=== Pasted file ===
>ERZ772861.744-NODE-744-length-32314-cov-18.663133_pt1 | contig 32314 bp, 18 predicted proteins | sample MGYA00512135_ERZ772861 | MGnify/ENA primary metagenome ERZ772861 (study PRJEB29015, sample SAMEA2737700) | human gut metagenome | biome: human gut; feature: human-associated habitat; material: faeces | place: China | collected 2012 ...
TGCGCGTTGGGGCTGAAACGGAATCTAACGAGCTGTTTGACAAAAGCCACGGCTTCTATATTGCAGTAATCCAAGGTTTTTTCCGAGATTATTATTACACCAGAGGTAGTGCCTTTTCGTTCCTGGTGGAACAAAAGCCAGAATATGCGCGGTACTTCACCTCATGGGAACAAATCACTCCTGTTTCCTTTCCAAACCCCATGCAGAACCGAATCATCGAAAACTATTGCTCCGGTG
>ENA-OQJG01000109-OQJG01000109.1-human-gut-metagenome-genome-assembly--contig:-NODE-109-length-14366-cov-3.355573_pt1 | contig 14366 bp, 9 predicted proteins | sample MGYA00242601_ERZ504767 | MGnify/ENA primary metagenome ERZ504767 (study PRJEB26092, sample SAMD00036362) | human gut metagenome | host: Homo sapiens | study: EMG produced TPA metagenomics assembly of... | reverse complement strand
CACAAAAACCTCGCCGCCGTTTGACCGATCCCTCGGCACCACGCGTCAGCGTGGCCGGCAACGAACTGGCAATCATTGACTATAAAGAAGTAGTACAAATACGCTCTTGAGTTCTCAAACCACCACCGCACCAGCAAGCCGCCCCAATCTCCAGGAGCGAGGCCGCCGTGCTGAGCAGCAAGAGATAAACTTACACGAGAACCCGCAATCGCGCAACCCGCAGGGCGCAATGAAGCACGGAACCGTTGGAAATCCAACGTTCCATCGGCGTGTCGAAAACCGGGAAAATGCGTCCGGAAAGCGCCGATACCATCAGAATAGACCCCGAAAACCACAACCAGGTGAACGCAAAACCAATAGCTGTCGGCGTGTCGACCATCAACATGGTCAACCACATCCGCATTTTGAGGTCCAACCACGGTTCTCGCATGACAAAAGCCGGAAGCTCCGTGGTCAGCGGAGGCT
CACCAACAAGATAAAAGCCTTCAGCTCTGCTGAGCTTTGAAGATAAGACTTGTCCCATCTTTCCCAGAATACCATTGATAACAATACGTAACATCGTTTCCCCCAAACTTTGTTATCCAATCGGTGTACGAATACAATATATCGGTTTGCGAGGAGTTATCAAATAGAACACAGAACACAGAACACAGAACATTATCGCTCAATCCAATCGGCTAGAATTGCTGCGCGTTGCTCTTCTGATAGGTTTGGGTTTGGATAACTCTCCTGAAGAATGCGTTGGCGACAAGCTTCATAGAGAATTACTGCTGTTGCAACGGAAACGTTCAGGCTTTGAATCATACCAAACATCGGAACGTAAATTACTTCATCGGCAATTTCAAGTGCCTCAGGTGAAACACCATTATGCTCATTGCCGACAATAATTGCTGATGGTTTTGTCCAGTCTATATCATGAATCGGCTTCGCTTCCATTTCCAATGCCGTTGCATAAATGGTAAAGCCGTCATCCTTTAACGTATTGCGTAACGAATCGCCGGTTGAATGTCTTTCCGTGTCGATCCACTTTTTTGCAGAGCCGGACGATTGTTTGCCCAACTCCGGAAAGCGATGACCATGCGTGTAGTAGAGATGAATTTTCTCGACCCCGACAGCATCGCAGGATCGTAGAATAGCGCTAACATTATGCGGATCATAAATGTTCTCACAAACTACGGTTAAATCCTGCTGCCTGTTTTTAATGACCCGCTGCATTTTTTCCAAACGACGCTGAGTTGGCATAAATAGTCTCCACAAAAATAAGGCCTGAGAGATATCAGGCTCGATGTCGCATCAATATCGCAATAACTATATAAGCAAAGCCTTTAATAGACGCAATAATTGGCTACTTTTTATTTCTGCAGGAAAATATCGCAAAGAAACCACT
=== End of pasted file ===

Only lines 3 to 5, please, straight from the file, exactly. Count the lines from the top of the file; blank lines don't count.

>ENA-OQJG01000109-OQJG01000109.1-human-gut-metagenome-genome-assembly--contig:-NODE-109-length-14366-cov-3.355573_pt1 | contig 14366 bp, 9 predicted proteins | sample MGYA00242601_ERZ504767 | MGnify/ENA primary metagenome ERZ504767 (study PRJEB26092, sample SAMD00036362) | human gut metagenome | host: Homo sapiens | study: EMG produced TPA metagenomics assembly of... | reverse complement strand
CACAAAAACCTCGCCGCCGTTTGACCGATCCCTCGGCACCACGCGTCAGCGTGGCCGGCAACGAACTGGCAATCATTGACTATAAAGAAGTAGTACAAATACGCTCTTGAGTTCTCAAACCACCACCGCACCAGCAAGCCGCCCCAATCTCCAGGAGCGAGGCCGCCGTGCTGAGCAGCAAGAGATAAACTTACACGAGAACCCGCAATCGCGCAACCCGCAGGGCGCAATGAAGCACGGAACCGTTGGAAATCCAACGTTCCATCGGCGTGTCGAAAACCGGGAAAATGCGTCCGGAAAGCGCCGATACCATCAGAATAGACCCCGAAAACCACAACCAGGTGAACGCAAAACCAATAGCTGTCGGCGTGTCGACCATCAACATGGTCAACCACATCCGCATTTTGAGGTCCAACCACGGTTCTCGCATGACAAAAGCCGGAAGCTCCGTGGTCAGCGGAGGCT
CACCAACAAGATAAAAGCCTTCAGCTCTGCTGAGCTTTGAAGATAAGACTTGTCCCATCTTTCCCAGAATACCATTGATAACAATACGTAACATCGTTTCCCCCAAACTTTGTTATCCAATCGGTGTACGAATACAATATATCGGTTTGCGAGGAGTTATCAAATAGAACACAGAACACAGAACACAGAACATTATCGCTCAATCCAATCGGCTAGAATTGCTGCGCGTTGCTCTTCTGATAGGTTTGGGTTTGGATAACTCTCCTGAAGAATGCGTTGGCGACAAGCTTCATAGAGAATTACTGCTGTTGCAACGGAAACGTTCAGGCTTTGAATCATACCAAACATCGGAACGTAAATTACTTCATCGGCAATTTCAAGTGCCTCAGGTGAAACACCATTATGCTCATTGCCGACAATAATTGCTGATGGTTTTGTCCAGTCTATATCATGAATCGGCTTCGCTTCCATTTCCAATGCCGTTGCATAAATGGTAAAGCCGTCATCCTTTAACGTATTGCGTAACGAATCGCCGGTTGAATGTCTTTCCGTGTCGATCCACTTTTTTGCAGAGCCGGACGATTGTTTGCCCAACTCCGGAAAGCGATGACCATGCGTGTAGTAGAGATGAATTTTCTCGACCCCGACAGCATCGCAGGATCGTAGAATAGCGCTAACATTATGCGGATCATAAATGTTCTCACAAACTACGGTTAAATCCTGCTGCCTGTTTTTAATGACCCGCTGCATTTTTTCCAAACGACGCTGAGTTGGCATAAATAGTCTCCACAAAAATAAGGCCTGAGAGATATCAGGCTCGATGTCGCATCAATATCGCAATAACTATATAAGCAAAGCCTTTAATAGACGCAATAATTGGCTACTTTTTATTTCTGCAGGAAAATATCGCAAAGAAACCACT